Solidariedade will unite teachers, healthcare workers, civil servants and security forces
CHEGA, Portugal’s ‘third political force’, and certainly one of the most outspoken, is preparing for the country’s first ‘syndical federation’ – a union of professions, bringing together teachers, healthcare workers, civil servants and police and security forces who don’t instantly identify with the ideology of existing movements.
Solidariedade – named after the historic syndicate led by pro-democratic Polish activist Lech Walesa – already has a website. Its name has been registered. CHEGA’s leader André Ventura is said to be planning the federation’s first major ‘concentration’ in January.
Explain reports, Solidariedade is based on the union of the same name, promoted by Spain’s Vox party – Vox being described in the international media as ‘hard right’, ‘far right’ and ‘radical right’, but describing itself as “national conservative”.
According to Ventura, CHEGA “will be the first party of the Right to enter directly and participate in questions to do with the labour and syndical world in Portugal, rejecting the historic approach that meant that parties of the centre-Right and Right were never connected to syndicates”.
In the party’s mindset, the issue of workers’ rights, their salaries and career prospects “is not one for the Left, or the Centre, nor the Right. It is a question of national interest”.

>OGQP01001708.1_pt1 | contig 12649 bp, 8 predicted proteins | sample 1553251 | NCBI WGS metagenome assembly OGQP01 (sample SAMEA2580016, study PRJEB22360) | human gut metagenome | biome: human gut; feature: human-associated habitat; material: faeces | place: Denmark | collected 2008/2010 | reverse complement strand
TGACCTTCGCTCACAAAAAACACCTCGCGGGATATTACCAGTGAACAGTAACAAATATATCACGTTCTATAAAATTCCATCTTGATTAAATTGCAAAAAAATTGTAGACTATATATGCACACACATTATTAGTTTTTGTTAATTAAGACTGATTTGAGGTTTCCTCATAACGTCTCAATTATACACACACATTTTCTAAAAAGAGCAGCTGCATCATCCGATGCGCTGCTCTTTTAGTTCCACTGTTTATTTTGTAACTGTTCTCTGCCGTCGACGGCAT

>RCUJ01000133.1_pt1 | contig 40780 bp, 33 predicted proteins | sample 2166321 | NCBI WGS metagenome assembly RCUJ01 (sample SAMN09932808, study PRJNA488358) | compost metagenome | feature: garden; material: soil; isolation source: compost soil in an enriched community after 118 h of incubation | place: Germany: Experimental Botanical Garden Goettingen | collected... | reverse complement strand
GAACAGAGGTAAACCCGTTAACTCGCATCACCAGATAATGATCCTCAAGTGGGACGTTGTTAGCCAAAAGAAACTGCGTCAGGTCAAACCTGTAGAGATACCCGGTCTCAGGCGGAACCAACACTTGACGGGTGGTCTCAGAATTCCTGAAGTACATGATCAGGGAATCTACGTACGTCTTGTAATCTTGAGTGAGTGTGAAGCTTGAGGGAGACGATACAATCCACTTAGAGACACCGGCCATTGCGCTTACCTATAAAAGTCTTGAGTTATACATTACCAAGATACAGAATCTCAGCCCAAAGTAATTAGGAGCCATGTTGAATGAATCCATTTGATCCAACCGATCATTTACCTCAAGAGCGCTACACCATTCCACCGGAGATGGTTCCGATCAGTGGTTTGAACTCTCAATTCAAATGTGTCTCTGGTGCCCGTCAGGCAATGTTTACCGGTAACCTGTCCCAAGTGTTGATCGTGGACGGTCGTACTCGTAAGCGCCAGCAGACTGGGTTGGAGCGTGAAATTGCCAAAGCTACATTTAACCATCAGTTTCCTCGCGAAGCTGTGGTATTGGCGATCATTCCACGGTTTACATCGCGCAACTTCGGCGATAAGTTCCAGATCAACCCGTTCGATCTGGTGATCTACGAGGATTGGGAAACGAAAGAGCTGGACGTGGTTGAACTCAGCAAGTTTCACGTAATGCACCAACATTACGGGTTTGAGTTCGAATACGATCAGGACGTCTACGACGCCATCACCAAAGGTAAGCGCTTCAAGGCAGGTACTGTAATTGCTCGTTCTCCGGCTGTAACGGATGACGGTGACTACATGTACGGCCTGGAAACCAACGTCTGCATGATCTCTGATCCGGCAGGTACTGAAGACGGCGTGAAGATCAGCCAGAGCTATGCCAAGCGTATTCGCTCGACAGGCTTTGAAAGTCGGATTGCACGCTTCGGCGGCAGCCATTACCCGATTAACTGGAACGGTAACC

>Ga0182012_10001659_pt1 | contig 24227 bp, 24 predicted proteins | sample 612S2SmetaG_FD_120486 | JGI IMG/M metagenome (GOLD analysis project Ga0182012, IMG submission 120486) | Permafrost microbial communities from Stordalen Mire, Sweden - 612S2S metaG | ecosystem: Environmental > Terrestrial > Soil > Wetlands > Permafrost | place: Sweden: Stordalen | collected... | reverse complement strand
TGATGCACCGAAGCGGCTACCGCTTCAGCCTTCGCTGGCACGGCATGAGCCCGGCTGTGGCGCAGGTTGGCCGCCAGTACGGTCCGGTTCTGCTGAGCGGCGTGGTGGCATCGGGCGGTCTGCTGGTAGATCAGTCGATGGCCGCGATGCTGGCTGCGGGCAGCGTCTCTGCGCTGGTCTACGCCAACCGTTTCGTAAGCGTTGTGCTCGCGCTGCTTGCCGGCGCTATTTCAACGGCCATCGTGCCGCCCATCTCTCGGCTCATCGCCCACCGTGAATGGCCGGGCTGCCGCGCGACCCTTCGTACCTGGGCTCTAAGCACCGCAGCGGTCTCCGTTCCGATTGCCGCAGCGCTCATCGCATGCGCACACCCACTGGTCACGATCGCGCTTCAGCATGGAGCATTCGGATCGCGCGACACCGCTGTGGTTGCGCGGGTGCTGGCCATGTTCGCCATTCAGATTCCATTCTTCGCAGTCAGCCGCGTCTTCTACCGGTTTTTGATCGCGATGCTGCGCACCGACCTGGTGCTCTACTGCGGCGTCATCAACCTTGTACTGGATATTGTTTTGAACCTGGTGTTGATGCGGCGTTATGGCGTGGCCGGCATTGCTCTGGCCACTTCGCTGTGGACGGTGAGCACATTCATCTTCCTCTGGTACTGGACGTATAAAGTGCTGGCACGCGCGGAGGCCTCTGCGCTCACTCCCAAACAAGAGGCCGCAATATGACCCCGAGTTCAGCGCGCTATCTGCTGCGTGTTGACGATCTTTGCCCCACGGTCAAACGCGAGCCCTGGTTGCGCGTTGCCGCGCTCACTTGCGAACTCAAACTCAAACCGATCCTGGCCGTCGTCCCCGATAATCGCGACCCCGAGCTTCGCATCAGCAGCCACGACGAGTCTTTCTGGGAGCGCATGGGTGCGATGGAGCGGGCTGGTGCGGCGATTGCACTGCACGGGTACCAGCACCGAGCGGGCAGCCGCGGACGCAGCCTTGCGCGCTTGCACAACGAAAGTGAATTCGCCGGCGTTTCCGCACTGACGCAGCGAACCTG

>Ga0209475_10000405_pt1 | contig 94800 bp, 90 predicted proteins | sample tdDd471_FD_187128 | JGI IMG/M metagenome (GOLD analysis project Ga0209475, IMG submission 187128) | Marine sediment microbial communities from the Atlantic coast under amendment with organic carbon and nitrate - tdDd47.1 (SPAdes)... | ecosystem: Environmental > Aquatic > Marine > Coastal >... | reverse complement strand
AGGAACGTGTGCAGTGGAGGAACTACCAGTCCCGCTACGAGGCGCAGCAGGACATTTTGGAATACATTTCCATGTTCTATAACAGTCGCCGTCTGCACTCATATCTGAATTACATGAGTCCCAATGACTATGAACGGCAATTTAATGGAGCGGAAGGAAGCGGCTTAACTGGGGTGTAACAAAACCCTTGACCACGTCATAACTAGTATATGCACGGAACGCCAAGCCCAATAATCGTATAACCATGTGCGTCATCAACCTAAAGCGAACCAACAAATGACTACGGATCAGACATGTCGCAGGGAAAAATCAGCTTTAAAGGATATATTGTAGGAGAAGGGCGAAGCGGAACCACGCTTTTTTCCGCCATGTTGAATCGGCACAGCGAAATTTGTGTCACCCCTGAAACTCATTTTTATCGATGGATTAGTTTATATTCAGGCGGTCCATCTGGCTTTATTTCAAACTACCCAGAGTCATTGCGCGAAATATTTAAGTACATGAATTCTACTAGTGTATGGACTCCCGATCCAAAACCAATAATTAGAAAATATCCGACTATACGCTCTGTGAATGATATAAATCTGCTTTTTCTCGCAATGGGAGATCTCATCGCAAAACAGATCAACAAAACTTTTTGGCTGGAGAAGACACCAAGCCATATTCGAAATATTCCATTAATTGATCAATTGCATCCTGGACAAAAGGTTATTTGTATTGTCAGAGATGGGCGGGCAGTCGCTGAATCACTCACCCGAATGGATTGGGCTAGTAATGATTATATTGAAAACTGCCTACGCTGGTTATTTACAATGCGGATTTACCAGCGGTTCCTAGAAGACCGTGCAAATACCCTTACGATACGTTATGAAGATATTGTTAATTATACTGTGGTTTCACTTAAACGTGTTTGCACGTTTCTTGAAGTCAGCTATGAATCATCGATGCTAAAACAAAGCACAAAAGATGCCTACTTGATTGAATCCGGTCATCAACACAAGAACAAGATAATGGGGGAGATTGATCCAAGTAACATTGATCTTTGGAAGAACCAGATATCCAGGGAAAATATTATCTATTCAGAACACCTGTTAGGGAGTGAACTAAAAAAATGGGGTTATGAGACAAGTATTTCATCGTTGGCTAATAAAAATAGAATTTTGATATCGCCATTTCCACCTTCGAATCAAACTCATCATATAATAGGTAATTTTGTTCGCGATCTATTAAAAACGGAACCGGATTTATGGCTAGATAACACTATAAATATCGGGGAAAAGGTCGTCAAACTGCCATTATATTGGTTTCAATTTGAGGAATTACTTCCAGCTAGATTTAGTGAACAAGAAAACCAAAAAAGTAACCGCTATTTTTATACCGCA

The plan essentially boils down to “showing it is possible to have another kind of syndicalism, unconnected to PCP communists, Bloco de Esquerda or PS Socialists”.
Solidariedade is thus designed to be a home for workers who don’t ascribe to the Marxism or Socialism associated with the nation’s main workers’ movements CGTP and UGT, but who nonetheless are part of an electorate that is ‘geographically very close’ to PCP communists; a sector of society that is deeply dissatisfied with its overall lot in life.
André Ventura has given examples of the ‘desires’ of Solidariedade’s members: they will be “to resolve the problems of economic growth, the lack of good salaries and the emigration of the country’s youth” – all issues that inflame current trades union movements, but with different (perhaps) beliefs on necessary solutions.
For the PS government, CHEGA’s news means simply there will be more ‘protests in the streets’. CGTP and UGT are already bristling with actions designed to show the force of feeling against the meagre answers provided by the 2023 State Budget – teachers, healthcare workers, police and security forces and public sector workers will now simply have a wider choice in which to manifest their grievances.